Right now the boys (one mine, one his friend who stayed over for the night) are fixing the cushions on my sofa. They made a fort to sleep in for the night and my living room was a mess of brown pillows and mismatched blankets that I had to step over to get to my computer. There’s also a plastic Bat-Cave sitting near my fake fireplace with the Millennium Falcon parked right next door.
All the evidence of a night well spent with two 7 year-old’s.
The world we live in is not static. There’s color and shape and the blatant trace of human contact embedded in our environment. And while there is something to be said about a writer allowing room for the reader’s mind to build a particular setting in their own imagination, these details are also integral to telling a story right.
We’ve all heard the “show, don’t tell” mantra told over and over again.
“I want to feel the ocean spray on my face!”
“Let me taste the apple! Don’t just tell me he bit into the apple!”
But I’m going to tell you to stop.
Don’t write hoping to make your reader feel the ocean spray, or taste the apple. These are not helpful in telling your story. It’s actually really distracting and can draw your reader right out of the story. And the last thing you want is for your reader to be jolted out of the story.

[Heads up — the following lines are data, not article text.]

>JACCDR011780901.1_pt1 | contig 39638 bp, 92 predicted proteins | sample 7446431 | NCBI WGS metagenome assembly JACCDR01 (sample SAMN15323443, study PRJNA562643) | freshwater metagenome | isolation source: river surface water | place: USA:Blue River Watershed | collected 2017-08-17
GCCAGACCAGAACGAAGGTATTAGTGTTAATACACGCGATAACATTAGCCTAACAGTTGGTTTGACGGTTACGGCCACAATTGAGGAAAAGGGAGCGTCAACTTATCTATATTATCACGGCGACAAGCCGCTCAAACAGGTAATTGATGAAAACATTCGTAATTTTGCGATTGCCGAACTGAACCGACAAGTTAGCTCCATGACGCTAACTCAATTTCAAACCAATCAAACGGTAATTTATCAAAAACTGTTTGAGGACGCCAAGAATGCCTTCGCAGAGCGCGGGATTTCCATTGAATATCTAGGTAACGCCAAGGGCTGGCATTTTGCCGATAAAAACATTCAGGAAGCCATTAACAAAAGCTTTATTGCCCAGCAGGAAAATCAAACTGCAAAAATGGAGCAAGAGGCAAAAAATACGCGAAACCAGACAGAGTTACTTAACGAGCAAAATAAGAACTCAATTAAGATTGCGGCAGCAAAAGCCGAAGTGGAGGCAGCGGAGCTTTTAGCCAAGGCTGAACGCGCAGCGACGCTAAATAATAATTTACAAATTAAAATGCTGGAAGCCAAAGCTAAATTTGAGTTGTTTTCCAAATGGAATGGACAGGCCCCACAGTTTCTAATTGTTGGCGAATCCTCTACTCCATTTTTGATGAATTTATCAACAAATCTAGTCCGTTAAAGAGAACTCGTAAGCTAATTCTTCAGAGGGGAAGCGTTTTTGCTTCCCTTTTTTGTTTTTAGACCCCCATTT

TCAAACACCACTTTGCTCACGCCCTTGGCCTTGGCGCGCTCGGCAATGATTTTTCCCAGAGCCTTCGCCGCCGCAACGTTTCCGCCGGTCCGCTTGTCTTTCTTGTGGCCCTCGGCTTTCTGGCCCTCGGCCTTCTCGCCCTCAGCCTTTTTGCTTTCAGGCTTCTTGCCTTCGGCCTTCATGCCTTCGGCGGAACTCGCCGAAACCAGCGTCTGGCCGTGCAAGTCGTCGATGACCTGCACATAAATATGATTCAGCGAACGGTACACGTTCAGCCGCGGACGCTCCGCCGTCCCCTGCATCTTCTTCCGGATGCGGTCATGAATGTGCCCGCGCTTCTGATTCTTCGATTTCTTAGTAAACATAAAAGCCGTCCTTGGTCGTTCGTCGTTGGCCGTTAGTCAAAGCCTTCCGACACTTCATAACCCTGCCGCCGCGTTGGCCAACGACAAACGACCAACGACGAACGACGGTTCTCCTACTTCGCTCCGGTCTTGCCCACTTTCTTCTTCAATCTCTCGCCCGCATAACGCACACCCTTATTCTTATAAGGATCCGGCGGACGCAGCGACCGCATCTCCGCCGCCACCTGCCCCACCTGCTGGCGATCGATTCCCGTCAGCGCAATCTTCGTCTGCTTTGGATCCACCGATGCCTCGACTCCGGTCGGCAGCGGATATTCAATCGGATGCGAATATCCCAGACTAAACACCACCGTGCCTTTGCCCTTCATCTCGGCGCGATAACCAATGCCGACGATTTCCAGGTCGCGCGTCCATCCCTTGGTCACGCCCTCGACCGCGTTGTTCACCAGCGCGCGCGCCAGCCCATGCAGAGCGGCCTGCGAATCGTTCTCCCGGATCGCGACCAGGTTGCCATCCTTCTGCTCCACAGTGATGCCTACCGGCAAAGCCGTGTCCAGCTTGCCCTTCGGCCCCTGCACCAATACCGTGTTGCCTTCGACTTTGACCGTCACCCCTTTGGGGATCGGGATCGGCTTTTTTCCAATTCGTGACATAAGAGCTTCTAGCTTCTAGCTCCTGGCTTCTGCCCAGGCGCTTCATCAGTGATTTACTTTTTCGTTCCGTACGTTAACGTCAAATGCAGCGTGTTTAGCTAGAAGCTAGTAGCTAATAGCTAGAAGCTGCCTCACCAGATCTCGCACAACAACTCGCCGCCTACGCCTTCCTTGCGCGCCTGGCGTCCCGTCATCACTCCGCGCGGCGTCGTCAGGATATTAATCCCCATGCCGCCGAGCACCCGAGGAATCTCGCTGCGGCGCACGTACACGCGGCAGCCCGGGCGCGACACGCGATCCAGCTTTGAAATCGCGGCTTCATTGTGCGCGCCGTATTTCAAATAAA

Instead, let’s alter that mantra; show what is affecting your character.
Your character walks into a room – what impacts them the most? What jolts them? Based on who they are, what would they notice first?
I’m going to use Megan Shepherd from my current WIP, Persona, as an example.
Early in the book she comes to the home of Victor Von Buren, a very austere Naval Captain. When writing the scene where she first enters his home I have to consider not one but two voices – Megan’s and Victor’s.
Even though Victor isn’t present, he has left his fingerprints on his home. So as Megan is wandering through different rooms (which, I confess, I might have been giving a slight homage to the Von Trapp family in Sound of Music) she is not only reacting to the room itself, she’s reacting to the man who lives there.
A writer’s job isn’t to just paint a vivid picture in the reader’s mind, it’s to make that picture important. It doesn’t matter if they feel ocean spray on their face, what matters is the emotion that can be hooked onto it.